Friday, October 21, 2016

Common Foot Problems




The problem with foot problems is that they bother us every time we get up to walk! This column looks at some of the most common foot problems and their cause and treatment.

HAMMERTOE
Often caused by ill-fitting shoes, hammertoes are typically the second, third or fourth toes which are crossed, bent in the middle of the toe joint, or pointing at an odd angle.  Because of the bent position, often hammertoes develop calluses and corns.  Well-fitted shoes will help relieve the pain of this condition.

BUNIONS       
A bunion is caused when the base of the big toe joint sticks out to the side, forcing the big toe to turn in.  Bunions can be caused by heredity, arthritis or trauma to the foot.  Bunions can be painful, especially if the shoes are too narrow in the toe area. Recommended treatment is surgery, after pain relievers and bunion pads no longer help.

CORNS AND CALLUSES
Corns and calluses appear because of the toe or foot rubbing repeatedly against a shoe as you walk.  Corns generally appear on the tops and sides of the foot and toes, while calluses appear on the bottom of the foot or the sides.  These patches of dead skin can be painful. Treatment includes use of moleskin pads to relieve the irritation or trimming of the callus by a physician.

CLAW TOES
Claw toe causes all toes (except the big toe) to curl up at the joint where the foot and toes meet and curl downward at the middle joints.  Wearing too-small shoes or nerve damage (from diabetes or injury) can cause claw toes.  Calluses and corns often form because of the deformity of the foot.

NEUROPATHY
Numbness, tingling or pain in the feet all may be symptoms of neuropathy.  Neuropathy can be caused by diabetes or injury to the feet: for example, by wearing poor-quality shoes while working on cement floors.

Topeka Pharmacy offers extra-depth shoes by Dr. Comfort that support and comfort your feet to help avoid problems which can occur from ill-fitting shoes or those which do not provide a good layer of cushioning.  Trained employees will measure your feet to ensure well-fitting shoes to help prevent as well as treat many of the problematic and serious foot conditions listed above. 

Medicare will help pay for shoes for a person with diabetes, if they meet the qualifying conditions.  Our shoes come with a 3 month guarantee! Call or stop by to find out how you can have healthier, happier feet.

Saturday, October 8, 2016

The Importance of Controlling Gestational Diabetes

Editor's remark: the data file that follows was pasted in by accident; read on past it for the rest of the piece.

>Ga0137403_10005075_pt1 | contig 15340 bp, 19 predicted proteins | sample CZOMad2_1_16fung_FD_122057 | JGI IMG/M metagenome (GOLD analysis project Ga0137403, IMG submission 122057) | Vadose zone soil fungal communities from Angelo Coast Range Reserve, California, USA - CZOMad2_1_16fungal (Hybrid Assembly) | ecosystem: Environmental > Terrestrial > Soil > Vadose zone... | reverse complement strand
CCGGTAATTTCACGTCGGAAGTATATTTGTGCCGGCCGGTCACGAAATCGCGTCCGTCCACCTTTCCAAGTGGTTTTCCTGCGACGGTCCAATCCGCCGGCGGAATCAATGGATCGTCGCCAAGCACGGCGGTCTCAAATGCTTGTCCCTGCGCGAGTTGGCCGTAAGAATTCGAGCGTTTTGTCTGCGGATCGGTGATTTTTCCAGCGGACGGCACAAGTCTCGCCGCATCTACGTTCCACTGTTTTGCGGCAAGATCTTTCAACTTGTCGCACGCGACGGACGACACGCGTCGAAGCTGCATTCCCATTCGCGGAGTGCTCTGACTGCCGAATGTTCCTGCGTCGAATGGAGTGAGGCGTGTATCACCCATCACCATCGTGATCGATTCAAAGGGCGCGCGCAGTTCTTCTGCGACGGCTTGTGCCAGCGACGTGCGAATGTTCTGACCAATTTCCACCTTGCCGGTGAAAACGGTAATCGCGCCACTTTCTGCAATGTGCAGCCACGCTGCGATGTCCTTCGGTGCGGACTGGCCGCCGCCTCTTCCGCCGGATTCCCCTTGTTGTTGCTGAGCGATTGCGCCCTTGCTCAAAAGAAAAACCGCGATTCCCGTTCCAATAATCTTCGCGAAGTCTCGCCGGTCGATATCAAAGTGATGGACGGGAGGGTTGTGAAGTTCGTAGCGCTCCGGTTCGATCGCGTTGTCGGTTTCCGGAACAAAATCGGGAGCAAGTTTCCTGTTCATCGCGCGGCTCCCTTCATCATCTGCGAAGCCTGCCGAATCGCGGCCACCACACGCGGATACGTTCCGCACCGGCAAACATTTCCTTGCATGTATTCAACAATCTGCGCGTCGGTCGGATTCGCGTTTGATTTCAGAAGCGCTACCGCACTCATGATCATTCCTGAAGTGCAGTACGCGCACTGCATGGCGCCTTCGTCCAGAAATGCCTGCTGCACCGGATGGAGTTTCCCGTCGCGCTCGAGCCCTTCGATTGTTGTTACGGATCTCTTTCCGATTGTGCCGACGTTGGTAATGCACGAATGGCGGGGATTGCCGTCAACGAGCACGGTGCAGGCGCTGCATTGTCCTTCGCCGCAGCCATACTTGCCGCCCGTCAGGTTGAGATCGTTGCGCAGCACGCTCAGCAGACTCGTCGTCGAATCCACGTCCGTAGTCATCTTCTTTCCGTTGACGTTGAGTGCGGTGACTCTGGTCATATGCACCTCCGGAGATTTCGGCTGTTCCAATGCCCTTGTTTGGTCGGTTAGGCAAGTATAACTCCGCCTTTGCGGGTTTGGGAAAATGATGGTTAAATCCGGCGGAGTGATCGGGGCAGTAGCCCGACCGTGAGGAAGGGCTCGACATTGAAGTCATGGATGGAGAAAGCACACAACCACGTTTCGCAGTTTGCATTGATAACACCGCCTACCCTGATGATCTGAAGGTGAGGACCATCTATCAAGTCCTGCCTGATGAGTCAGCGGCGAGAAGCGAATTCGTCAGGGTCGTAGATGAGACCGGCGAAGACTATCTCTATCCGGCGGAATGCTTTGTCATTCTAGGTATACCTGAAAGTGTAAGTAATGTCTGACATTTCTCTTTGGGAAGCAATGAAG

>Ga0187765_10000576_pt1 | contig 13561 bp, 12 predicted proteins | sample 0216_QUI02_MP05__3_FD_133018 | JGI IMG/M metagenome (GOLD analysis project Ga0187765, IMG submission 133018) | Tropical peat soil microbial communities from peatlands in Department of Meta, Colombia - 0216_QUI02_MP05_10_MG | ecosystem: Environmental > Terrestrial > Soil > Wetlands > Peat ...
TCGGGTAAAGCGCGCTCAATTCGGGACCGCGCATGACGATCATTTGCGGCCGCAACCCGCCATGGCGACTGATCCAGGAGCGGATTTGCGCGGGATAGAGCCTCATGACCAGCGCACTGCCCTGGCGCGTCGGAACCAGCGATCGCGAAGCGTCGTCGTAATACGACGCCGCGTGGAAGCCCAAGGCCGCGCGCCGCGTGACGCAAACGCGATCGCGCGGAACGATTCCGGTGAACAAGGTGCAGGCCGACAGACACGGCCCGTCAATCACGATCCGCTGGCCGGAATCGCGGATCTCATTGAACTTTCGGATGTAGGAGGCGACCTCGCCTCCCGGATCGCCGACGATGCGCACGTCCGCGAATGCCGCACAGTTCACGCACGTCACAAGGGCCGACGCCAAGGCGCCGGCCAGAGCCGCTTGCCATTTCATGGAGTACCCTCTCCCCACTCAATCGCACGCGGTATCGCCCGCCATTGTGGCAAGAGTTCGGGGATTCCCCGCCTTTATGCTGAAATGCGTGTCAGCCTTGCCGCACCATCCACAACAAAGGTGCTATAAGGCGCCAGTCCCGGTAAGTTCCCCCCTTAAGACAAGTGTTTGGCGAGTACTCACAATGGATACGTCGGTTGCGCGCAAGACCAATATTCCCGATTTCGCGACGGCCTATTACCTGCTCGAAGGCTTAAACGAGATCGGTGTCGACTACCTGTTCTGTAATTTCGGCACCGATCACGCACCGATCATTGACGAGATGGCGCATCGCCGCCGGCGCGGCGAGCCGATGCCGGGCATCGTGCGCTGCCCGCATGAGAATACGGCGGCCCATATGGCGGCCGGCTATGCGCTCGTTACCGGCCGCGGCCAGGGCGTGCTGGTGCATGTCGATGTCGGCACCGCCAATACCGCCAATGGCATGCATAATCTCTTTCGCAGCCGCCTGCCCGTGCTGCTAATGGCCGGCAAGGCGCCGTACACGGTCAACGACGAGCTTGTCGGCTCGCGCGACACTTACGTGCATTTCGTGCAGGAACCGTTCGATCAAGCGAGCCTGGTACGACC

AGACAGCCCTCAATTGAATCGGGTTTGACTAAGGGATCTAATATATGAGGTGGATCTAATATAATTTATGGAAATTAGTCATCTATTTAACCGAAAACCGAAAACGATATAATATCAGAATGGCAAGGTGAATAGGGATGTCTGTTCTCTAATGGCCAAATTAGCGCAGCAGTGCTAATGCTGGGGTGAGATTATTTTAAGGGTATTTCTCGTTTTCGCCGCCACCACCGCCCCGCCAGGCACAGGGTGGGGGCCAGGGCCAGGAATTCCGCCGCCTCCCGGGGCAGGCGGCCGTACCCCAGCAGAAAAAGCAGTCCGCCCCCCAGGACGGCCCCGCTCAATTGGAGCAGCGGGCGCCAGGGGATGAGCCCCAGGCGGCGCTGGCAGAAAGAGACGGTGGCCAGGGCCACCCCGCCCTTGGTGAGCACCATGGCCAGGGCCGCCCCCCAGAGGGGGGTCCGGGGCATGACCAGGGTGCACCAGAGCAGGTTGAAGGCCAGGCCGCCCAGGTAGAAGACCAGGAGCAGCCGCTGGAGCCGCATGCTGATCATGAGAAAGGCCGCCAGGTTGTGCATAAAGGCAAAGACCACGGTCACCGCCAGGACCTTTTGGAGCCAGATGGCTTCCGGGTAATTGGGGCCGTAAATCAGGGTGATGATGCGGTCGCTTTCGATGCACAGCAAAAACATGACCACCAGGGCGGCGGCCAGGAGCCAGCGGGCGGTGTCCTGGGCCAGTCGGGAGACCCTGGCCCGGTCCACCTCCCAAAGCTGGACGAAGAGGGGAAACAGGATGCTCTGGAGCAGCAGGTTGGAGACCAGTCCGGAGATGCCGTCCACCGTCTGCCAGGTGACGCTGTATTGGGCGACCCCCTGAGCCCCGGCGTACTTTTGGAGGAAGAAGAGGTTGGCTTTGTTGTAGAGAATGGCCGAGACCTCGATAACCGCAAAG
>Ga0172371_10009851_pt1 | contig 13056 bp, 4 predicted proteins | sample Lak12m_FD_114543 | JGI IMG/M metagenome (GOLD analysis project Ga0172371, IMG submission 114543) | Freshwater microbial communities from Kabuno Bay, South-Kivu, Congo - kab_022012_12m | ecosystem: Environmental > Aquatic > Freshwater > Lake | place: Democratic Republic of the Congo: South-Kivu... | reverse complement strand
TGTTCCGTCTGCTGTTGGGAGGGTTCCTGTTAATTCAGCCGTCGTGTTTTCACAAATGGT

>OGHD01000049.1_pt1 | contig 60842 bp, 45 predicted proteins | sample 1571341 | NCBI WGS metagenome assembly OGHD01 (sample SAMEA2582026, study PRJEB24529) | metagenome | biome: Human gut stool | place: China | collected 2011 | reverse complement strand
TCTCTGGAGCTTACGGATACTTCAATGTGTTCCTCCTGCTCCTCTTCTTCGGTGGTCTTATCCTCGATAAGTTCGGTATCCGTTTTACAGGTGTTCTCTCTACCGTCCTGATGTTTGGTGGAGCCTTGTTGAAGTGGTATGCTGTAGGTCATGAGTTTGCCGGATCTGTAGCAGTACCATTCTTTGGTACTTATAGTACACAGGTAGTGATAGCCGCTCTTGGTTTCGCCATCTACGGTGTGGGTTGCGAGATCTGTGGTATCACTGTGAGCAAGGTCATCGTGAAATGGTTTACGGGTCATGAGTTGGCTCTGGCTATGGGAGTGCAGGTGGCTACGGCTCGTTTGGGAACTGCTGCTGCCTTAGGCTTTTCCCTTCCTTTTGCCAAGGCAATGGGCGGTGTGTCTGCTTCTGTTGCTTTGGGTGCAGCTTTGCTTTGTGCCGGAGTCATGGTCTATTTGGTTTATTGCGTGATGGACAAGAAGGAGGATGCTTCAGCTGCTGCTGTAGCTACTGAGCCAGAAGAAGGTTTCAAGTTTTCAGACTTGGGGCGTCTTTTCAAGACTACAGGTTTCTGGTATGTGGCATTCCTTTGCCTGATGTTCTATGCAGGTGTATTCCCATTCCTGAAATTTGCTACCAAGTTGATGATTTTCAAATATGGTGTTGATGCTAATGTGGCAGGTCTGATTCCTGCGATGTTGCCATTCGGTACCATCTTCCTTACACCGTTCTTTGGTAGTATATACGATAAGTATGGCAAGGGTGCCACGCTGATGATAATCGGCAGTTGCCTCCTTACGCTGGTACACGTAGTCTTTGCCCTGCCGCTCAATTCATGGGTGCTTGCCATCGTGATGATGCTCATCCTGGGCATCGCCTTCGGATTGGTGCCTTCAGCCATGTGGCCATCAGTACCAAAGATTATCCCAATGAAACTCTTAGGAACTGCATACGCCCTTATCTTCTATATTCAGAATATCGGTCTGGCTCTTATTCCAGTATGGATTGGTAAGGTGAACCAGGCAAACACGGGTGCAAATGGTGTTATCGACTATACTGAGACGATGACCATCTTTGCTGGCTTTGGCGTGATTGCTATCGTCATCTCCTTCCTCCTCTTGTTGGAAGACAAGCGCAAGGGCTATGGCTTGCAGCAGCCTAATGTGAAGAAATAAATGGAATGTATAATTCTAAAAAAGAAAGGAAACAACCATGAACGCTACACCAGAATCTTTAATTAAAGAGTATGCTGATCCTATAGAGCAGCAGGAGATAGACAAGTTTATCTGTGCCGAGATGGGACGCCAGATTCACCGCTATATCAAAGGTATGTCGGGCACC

What is Gestational Diabetes?
Gestational Diabetes (GD) is defined as higher than normal blood sugar levels which develop during pregnancy.  Gestational diabetes affects 7 to 18% of pregnancies in the US and is increasing in incidence. 

Those at higher risk for GD are women who have family members with diabetes, women who are overweight and those who do not exercise regularly.  There is also a higher risk if the pregnant woman is older than 35, has a history of GD with previous pregnancies or a history of Polycystic Ovary Syndrome (PCOS).  Most women are tested for GD between the 24th and 28th week of pregnancy.

What is the treatment for GD?
Most women are treated for GD with diet and exercise.  Treatment consists of:

  1. Testing blood sugar levels at home with a blood glucose meter.
  2. Controlling foods high in carbohydrate to avoid putting too much sugar into the bloodstream.
  3. Regular exercise to also help keep the blood sugar levels controlled.

What are the risks of not treating GD?
The importance of controlling blood sugar levels during Gestational Diabetes cannot be overstated.  Possible complications to the baby and mother of blood sugar levels that are too high include:

  • Large baby (over 9 lb) increases the risk for C-section delivery
  • Large baby also increases risk of birth trauma during regular delivery
  • Increased risk for jaundice
  • Increased risk for stillbirth
  • Increased risk for early term delivery and respiratory distress
  • Mothers have an increased risk to develop dangerously high blood pressure during pregnancy.
  • Mothers have a 7 times increased risk to develop diabetes in the 5-10 years after pregnancy.

How about prevention of GD?
Prevention would be the best thing for both the mother and the baby’s health.  To help avoid developing GD, work at losing excess weight before you become pregnant.  Developing a habit of walking or biking 30 minutes daily will also decrease the risk of developing GD.
Losing weight during pregnancy, however, is not advised.  Ask your physician about appropriate weight gain goals during pregnancy.  Cutting back too far in carbs can also have negative effects.

How can I know how to eat well for GD?
A registered dietitian is the nutrition expert to go to for learning about counting carbs and controlling blood sugar levels.  Topeka Pharmacy’s Diabetes Education Program is available for classes on controlling Gestational Diabetes.  Local hospitals have diabetes instruction available as well. A healthy baby and peace of mind is worth it!